Top News

Federal money for computer model to assess energy demand, storage potential on P.E.I.

Researchers Matthew Hall and Andrew Swingler from UPEI’s School of Sustainable Design Engineering were given a $150,000 research grant to explore the future of renewable energy on P.E.I. They are looking to hire three students to help with the three-year project.   ©THE GUARDIAN
Researchers Matthew Hall and Andrew Swingler from UPEI’s School of Sustainable Design Engineering were given a $150,000 research grant to explore the future of renewable energy on P.E.I. They are looking to hire three students to help with the three-year project. ©THE GUARDIAN - Katie Smith

Prince Edward Island’s energy system is one step closer to becoming 100 per cent carbon-free, thanks to a federal grant.

Researchers Matthew Hall and Andrew Swingler from UPEI’s School of Sustainable Design Engineering were granted $150,000 to develop a detailed framework for the Island’s electrical system, to increase its renewable energy integration and decrease its reliance on fossil fuels.

The grant, which was awarded from Mitacs, a non-profit, national research organization that provides student fellowships, in partnership with the P.E.I. Energy Corporation. It will allow the researchers to hire three students to work on the three-year project.

Swingler, an associate professor, said they are looking at pathways for decarbonizing P.E.I.’s energy system.

“In laymen’s terms, essentially moving P.EI. to wind and solar (energy),” he said, adding that moving towards a carbon-free energy system will also require effective energy storage and/or moving loads around (encouraging people to use power at different times) to better match the availability of renewable energy.

Hall and Swingler will also be looking at new technologies, such as the impact of electric vehicles and buses on the electricity load.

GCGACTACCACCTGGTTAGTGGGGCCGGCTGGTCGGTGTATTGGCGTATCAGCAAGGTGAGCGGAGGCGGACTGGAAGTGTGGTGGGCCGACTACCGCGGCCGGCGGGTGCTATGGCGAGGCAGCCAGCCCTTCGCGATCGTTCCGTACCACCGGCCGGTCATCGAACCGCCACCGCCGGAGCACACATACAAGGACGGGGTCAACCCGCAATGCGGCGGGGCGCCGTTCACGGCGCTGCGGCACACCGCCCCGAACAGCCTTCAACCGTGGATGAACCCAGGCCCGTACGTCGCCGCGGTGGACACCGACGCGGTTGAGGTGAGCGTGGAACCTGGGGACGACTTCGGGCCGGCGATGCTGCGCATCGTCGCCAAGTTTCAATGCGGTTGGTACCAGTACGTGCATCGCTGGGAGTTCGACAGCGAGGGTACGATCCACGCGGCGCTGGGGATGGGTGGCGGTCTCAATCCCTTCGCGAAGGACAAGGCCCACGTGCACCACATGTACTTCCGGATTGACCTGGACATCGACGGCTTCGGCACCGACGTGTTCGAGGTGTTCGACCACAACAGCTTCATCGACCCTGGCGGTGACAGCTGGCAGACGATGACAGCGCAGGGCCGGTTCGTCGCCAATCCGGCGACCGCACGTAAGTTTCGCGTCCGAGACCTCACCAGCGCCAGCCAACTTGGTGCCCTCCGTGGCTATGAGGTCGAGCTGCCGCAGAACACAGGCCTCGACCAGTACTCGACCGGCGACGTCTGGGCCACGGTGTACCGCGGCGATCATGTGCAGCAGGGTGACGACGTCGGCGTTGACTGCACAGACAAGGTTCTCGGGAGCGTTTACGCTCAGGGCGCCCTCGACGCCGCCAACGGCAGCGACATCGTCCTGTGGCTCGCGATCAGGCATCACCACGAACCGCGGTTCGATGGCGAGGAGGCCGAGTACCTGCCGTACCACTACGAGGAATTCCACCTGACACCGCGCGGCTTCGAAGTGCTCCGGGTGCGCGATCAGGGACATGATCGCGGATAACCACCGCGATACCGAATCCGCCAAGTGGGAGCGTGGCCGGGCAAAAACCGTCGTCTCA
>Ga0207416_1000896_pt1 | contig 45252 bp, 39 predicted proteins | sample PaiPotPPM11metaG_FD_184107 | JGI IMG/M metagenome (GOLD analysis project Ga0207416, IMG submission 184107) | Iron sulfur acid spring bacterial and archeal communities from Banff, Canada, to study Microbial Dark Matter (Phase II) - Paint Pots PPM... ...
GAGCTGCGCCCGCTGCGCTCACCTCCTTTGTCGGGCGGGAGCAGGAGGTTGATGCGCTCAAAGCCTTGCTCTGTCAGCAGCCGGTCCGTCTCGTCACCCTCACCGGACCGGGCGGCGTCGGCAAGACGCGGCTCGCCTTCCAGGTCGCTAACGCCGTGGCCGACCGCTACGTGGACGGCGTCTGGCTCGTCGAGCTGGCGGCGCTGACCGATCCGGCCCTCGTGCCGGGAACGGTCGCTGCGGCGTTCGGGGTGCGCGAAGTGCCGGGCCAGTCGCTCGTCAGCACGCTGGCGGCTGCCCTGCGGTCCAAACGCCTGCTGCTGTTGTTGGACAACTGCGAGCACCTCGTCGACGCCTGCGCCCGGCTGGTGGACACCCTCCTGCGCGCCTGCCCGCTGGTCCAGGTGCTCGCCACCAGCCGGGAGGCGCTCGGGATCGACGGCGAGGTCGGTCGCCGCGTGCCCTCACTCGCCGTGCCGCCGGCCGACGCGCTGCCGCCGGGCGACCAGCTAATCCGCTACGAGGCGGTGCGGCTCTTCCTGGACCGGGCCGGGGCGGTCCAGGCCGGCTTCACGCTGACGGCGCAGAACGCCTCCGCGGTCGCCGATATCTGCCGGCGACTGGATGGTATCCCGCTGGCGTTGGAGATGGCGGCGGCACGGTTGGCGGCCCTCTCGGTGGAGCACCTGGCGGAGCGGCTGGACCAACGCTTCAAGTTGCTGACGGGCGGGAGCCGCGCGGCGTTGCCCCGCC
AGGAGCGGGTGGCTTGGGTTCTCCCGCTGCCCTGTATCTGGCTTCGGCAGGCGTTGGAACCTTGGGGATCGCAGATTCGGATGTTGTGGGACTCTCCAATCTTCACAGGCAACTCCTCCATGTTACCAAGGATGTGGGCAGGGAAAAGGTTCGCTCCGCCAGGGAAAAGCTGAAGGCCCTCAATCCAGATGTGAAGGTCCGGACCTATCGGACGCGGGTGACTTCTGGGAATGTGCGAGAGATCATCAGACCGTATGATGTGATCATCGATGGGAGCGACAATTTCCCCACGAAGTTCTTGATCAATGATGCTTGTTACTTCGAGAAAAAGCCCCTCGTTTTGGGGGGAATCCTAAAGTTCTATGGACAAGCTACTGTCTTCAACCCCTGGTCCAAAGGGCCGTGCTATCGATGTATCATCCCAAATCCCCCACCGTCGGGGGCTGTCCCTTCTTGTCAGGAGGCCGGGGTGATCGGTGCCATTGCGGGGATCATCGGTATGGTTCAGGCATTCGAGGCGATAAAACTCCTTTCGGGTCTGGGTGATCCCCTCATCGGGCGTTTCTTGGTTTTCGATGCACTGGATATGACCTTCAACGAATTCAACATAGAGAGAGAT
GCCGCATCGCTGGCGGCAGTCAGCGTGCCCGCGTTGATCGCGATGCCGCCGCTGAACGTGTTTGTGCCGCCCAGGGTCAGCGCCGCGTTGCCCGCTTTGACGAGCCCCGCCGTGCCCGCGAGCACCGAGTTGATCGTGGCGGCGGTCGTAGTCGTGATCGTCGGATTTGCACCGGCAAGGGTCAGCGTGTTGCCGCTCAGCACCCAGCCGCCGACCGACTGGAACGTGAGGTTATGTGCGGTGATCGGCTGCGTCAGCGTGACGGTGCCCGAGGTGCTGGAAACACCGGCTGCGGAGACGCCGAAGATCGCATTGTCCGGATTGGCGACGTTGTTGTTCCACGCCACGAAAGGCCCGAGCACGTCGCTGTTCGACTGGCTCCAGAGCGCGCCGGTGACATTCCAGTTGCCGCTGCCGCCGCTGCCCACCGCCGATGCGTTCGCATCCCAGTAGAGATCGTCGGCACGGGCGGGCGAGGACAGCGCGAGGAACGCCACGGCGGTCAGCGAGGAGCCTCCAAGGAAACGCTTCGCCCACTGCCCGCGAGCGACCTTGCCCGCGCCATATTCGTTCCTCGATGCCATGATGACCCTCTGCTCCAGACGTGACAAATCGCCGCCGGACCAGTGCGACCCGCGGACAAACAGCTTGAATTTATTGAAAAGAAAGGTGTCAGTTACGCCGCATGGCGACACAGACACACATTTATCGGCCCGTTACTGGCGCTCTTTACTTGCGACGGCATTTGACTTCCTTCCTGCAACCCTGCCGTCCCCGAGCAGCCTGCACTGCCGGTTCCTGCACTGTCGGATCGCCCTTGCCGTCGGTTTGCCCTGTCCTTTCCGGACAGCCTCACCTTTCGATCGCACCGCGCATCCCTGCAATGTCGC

Hall, who is an assistant professor at the school, said the Island is a good place for this type of project because it already has a “significant amount” of renewably generated energy in the form of wind energy.

However, while there is a lot of wind when it blows, when it doesn’t there’s no power, so in order to account for wind intermittencies, the Island imports energy from New Brunswick, which “has everything from nuclear to coal”, Hall said.

“We don’t have, overall, a very clean electricity supply, even though we have so much wind, because we’re relying on imports as well.”

The project will construct a simulation-model tool that will assess the demand response and energy storage potential on the Island.

“We have a really unique opportunity here, because we already have a huge start on the wind side,” Hall said. “We’re a relatively small place and people are very pro-renewable energy on P.E.I. In this political climate, it’s a big opportunity for P.E.I to be a carbon-neutral province as far as energy concerns go.”

Interested candidates with an undergraduate degree in engineering and experience in energy modelling and energy systems can contact the school.

Recent Stories